The Swedish capital city spreads over fourteen islands in Lake Malaren and has everything a visitor would like to see in one of the major European capitals: lots of history, an urban development that showcases the natural features of the land and locals who often seem to be taken for a pastoral picture of simpler and more peaceful times. The city was first documented as early as 1252, when it had become an important post in the local and regional iron trade. It is sometimes known as the Venice of the North

Huge virgin landscapes, cold, short days in winter, lots of snow, near eighteen hours of light in summer, Abba, the Vikings, tall beautiful blond Goddesses (no, really: goddesses!), Alfred Nobel, the actress Ingrid Bergman, the paradox of social policies that reach perfection in a capitalist society, director Ingmar Bergman and his beloved actor, Max von Sydow, writer Stieg Larsson and his posthumously successful trilogy (should I stop?…), are just a few that come to mind when thinking of Sweden. Stockholm, its capital, embodies a unique landscape, with nature, history and modern living coming together in harmony here. Just so that you don’t get lost, here is your list of five “must sees” in Stockholm:

2. The Skansen Museum
. Here, on the island of Djurgarden, Sodra Djurgarden, to be precise, the open air Skansen Museum takes one back to another way of life. Built at the end of the 19th century, this was one of the first museums in Europe to display real dwellings and other buildings in the village, transplanted here and transformed into museum exhibits. Try to connect with the rural past of this amazing people and imagine life as you walk the streets of the museum and enter the farm houses.1. Gamla Stan, the Old City, with a visit to the Royal Palace, whose notable neighbor is the Swedish Parliament. Sweden is, after all, a monarchy. Like many royal palaces throughout the world, this palace’s history dates back to medieval times. It started as a fortress and has been rebuilt over and over again, until it reached its present form, tribute to the Baroque style. This huge palace, even for the standards of a European royal palace, houses museums, a Treasury, countless royal apartments, a library, the royal Chapel and a Royal Guard that looks over all these. It is usually open from 10 am to 5 pm during the summer days and from 12 pm to 6 pm during winter. Make sure you join one of the guided tours that can tell you a lot more about everything you’ll see.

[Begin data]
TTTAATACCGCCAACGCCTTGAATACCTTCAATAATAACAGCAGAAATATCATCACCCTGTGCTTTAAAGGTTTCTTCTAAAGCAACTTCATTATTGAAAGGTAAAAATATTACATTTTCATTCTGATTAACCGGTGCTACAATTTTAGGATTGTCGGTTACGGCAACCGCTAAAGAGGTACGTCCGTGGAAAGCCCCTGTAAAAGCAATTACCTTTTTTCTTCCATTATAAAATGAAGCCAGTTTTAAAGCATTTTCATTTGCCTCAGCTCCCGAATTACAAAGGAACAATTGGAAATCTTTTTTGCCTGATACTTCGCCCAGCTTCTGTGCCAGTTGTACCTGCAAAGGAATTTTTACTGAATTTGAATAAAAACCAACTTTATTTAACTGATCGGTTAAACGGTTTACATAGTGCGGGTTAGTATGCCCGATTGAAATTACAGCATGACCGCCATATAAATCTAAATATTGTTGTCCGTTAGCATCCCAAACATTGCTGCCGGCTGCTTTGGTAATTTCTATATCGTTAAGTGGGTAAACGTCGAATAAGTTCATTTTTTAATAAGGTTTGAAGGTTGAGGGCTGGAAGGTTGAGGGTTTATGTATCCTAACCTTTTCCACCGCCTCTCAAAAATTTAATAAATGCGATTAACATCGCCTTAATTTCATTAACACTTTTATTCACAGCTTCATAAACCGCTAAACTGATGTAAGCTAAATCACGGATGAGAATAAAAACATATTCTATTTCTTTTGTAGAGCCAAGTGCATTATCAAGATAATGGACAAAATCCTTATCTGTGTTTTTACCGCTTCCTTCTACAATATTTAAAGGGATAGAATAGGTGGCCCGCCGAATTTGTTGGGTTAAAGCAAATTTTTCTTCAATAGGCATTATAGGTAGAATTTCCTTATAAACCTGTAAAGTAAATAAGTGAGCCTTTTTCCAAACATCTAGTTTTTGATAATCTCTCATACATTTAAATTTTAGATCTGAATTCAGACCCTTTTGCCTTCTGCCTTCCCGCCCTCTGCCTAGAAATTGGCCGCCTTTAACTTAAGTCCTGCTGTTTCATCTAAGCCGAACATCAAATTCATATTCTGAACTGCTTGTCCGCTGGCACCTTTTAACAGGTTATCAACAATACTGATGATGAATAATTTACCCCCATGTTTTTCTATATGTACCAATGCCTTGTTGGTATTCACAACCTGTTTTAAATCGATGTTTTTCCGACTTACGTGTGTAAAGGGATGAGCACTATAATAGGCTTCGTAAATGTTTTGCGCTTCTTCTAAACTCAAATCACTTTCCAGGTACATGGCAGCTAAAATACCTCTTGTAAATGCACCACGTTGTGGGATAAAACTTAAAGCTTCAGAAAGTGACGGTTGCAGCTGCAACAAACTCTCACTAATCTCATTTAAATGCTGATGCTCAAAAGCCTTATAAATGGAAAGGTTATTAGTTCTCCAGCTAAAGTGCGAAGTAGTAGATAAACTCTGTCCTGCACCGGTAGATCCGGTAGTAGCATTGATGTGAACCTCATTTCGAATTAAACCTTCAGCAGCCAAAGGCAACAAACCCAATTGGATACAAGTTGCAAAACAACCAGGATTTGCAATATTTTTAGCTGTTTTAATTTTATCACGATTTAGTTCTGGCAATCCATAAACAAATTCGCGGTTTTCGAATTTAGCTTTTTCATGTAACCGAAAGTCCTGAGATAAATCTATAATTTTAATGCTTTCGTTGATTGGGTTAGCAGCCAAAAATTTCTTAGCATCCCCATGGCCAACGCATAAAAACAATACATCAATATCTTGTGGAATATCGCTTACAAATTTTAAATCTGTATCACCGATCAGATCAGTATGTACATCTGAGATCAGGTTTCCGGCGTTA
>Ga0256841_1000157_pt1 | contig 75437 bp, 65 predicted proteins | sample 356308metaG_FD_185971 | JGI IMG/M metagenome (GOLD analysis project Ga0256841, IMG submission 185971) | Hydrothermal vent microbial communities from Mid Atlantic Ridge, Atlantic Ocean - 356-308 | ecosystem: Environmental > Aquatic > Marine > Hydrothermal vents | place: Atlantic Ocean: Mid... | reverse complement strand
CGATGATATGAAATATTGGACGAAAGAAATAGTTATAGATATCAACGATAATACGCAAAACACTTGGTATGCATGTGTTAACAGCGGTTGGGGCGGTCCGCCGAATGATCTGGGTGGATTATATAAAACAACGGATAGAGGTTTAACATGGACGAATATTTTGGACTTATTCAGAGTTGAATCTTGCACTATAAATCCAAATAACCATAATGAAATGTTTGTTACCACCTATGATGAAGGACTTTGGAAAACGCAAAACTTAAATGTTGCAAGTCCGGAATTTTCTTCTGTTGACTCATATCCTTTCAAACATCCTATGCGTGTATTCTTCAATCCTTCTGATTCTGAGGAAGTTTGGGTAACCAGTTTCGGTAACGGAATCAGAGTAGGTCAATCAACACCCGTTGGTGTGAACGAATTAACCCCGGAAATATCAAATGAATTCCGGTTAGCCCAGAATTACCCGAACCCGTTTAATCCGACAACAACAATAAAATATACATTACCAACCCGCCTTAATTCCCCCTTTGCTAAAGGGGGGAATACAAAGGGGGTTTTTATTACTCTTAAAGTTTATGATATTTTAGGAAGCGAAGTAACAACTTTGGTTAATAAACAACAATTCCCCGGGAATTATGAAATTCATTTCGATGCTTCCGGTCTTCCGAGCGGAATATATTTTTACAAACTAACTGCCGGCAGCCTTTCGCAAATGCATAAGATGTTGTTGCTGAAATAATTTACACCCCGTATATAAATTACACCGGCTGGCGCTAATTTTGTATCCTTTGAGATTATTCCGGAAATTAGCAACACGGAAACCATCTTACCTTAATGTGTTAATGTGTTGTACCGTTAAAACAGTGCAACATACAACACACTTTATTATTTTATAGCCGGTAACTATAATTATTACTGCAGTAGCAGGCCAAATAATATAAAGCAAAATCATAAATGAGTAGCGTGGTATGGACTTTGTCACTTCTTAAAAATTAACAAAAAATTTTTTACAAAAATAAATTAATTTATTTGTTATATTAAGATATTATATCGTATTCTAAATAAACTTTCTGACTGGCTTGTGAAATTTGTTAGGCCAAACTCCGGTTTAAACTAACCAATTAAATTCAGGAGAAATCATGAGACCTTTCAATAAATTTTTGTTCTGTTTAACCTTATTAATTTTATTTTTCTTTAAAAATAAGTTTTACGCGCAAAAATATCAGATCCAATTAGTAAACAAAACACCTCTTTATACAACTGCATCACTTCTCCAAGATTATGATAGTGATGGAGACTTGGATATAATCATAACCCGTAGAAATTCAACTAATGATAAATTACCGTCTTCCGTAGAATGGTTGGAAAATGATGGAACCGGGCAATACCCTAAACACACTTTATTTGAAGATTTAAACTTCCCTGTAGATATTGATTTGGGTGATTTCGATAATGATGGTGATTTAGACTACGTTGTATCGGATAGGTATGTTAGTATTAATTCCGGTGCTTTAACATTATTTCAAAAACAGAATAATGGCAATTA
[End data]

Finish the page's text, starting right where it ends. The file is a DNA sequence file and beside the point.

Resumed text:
3. Markets, especially the Östermalms Saluhall, likely to greet you with smells and visions of the simple and yet satisfying products that have been present on tables from those of the Vikings to the most demanding food critics’ of the twenty first century: meats such as moose and reindeer, fish, like salmon and herring, but also French and Italian cheeses, Spanish and Italian ham and countless of other food products from Sweden or around the world. Taste them on the spot and satisfy your own hunger.

4. A boat tour. A boat tour is a good way to expand you view of Stockholm and explore some of the related landscapes. It would take you from island to island and further from the Lake Malaren that houses them all into the Baltic Sea. Beautiful landscapes and buildings that complement them are testimonials to the Swedish talent of paying respects to nature even in the capital city.

5. Vantage Points. If you are someone who enjoys taking spectacular, panoramic shots (and even if you aren’t), don’t miss some excellent locations for observation. The first one is from the gardens of the City Hall. The Old Town is at your feet and it is wonderful to rest while taking all in. Further up, and more amazing, but also further away, is the Monteliusvagen, a quarter mile path that walks along the island Sodermalm (you have to walk off all those hams and cheeses ate at the Östermalms Saluhall market). With the higher vantage point here, the views are all encompassing and your snapshots as well as your mental photos will be breathtaking, especially at sunrise or sunset.

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